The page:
The Huskies regained their edge, their bounce, away from campus while in Arizona. They proved to themselves they can excel against a top-flight team playing near its best with the setting and intangibles set against them.
Bryan-Amaning took a season-high 19 shots, played 39 minutes, but didn't attempt a free throw at Arizona. And Williams, the Wildcats' star who probably clinched the Pac-10's player-of-the-year award with his 26-point, 11-rebound night, played 35 minutes down low -- yet did not get called for a single foul.
Still, UW fought back after trailing big early, when Arizona's white-out crowd was roaring and the Wildcats were raining 3-pointers on them for a 12-point lead. Down by 9 at the half, Thomas pulled Bryan-Amaning aside on their way back onto the court. The former prep school teammates in Connecticut decided to start running freelance pick-and-roll plays near the foul line.
Thomas kept driving into Bryan-Amaning's screens, and MBA kept peeling into the lane to receive Thomas' passes for scored over the flat-footed Wildcats. Thomas ended up with 10 assists - his third double-digit assist game this season - and Bryan-Amaning scored 18 of his 24 points after that meeting with his point guard. They brought the Huskies back from another 12-point hole early in the second half and into a four-point lead before the wild finish.
Given the results, that won't be the last time this season they decide to take over games on their own. Maybe it will be again on Sunday against Washington State. Then again, maybe they won't need to.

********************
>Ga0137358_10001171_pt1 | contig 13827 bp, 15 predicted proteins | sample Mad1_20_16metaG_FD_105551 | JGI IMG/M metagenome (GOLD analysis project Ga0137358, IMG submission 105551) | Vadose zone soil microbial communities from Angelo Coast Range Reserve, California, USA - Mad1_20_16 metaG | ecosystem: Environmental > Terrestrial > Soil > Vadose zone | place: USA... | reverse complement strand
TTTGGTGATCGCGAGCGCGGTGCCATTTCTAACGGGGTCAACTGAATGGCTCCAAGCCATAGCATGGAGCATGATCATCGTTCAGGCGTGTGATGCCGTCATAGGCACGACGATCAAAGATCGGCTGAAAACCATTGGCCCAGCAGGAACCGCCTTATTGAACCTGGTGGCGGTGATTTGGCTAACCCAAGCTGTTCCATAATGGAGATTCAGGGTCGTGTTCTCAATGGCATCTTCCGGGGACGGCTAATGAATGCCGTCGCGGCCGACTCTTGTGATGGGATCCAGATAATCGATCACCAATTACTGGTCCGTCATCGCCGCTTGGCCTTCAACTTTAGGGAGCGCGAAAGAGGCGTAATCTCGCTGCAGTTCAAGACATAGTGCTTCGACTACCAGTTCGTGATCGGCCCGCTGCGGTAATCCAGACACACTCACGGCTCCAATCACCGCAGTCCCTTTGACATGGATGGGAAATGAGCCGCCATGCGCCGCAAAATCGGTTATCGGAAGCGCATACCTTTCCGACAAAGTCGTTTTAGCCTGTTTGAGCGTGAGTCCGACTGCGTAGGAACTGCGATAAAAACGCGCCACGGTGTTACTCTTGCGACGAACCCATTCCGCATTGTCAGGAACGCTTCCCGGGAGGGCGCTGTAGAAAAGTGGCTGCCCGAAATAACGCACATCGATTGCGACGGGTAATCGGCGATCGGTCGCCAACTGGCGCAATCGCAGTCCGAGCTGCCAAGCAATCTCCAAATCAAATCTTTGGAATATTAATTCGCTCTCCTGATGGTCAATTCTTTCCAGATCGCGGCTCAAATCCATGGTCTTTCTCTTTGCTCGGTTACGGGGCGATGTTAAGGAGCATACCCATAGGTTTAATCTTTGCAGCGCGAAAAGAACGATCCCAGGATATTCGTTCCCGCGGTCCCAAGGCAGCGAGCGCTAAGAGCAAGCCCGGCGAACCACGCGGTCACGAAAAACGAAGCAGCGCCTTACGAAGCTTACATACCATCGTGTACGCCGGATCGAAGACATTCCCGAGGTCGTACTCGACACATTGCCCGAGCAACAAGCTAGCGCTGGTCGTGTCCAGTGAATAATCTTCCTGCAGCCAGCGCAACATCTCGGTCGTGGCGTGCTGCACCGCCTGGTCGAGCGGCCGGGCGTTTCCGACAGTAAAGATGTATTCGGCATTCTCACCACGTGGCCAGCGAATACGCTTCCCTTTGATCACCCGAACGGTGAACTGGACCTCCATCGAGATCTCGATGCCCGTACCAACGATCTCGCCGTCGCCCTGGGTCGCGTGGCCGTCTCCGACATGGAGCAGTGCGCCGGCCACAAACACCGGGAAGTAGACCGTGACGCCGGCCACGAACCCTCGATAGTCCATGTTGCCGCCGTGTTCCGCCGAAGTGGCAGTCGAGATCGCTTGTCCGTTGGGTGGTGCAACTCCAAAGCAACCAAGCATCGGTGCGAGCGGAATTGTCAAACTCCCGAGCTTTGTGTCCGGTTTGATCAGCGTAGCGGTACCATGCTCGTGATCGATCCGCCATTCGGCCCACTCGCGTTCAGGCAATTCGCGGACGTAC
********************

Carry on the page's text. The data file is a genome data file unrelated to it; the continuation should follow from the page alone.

Washington is one of 23 teams that entered Tuesday undefeated at home this season. First-place Arizona is the only other Pac-10 team perfect at home. Barely perfect, after the Huskies' thrilling visit Saturday.
UW stands just wins over Washington State plus over UCLA and USC away next weekend from its sixth undefeated home season in the 84-year history of Hec Edmundson Pavilion. It's only been done twice in the last half century: By Marv Harshman's 1984 team, and by Romar's 2005 Huskies, led by captain Will Conroy.
Both of those perfect home teams reached the Sweet 16 of the NCAA tournament.
These Dawgs haven't just been winning at Alaska Airlines Arena. They've been steamrolling everyone who walks in the door not wearing purple and gold. Their average margin of victory at Hec Ed this season is 27.3 points.
The Huskies enter Sunday night's game having won 14 consecutive home games by 10 or more points, an ongoing school record. The last time they didn't blow someone out onto Montlake Boulevard is the same night they last lost at home, Feb. 18, 2010, to USC.
The Huskies are 128-23 at home in Romar's nine seasons at UW.
So these next two weekends represent a prime chance to seize both momentum for March and the second seed in the Pac-10 tournament. The latter would give Washington an initial game against the winner of the eight-nine matchup that will be played the night before in Los Angeles.
"It makes a difference," Romar said. "If you are in an opportunity to be in a two seed as opposed to a three, you are playing an opponent that played a game."
A win in that scenario, and Washington could be playing UCLA in the Pac-10 semifinals. They will be on their back into the NCAA tournament.
And that loss at Arizona will have proven to be a catalyst, rather than a catastrophe.
"I do think we are in a position where if we take care of our own business, we'll be fine," Romar said.
"I just know we have four (now three) games where we don't leave Seattle before the Pac-10 tournament. We have to take advantage of that."
About Gregg Bell Gregg Bell is an award-winning sports writer who joined the University of Washington's staff in September 2010 as the Director of Writing. Previously, Bell served as the senior national sports writer in Seattle for The Associated Press. The native of Steubenville, Ohio, is a 1993 graduate of the U.S. Military Academy at West Point, N.Y. He received a master's degree in journalism from the University of California, Berkeley in 2000.
Gregg Bell Unleashed can be found on GoHuskies.com each Wednesday.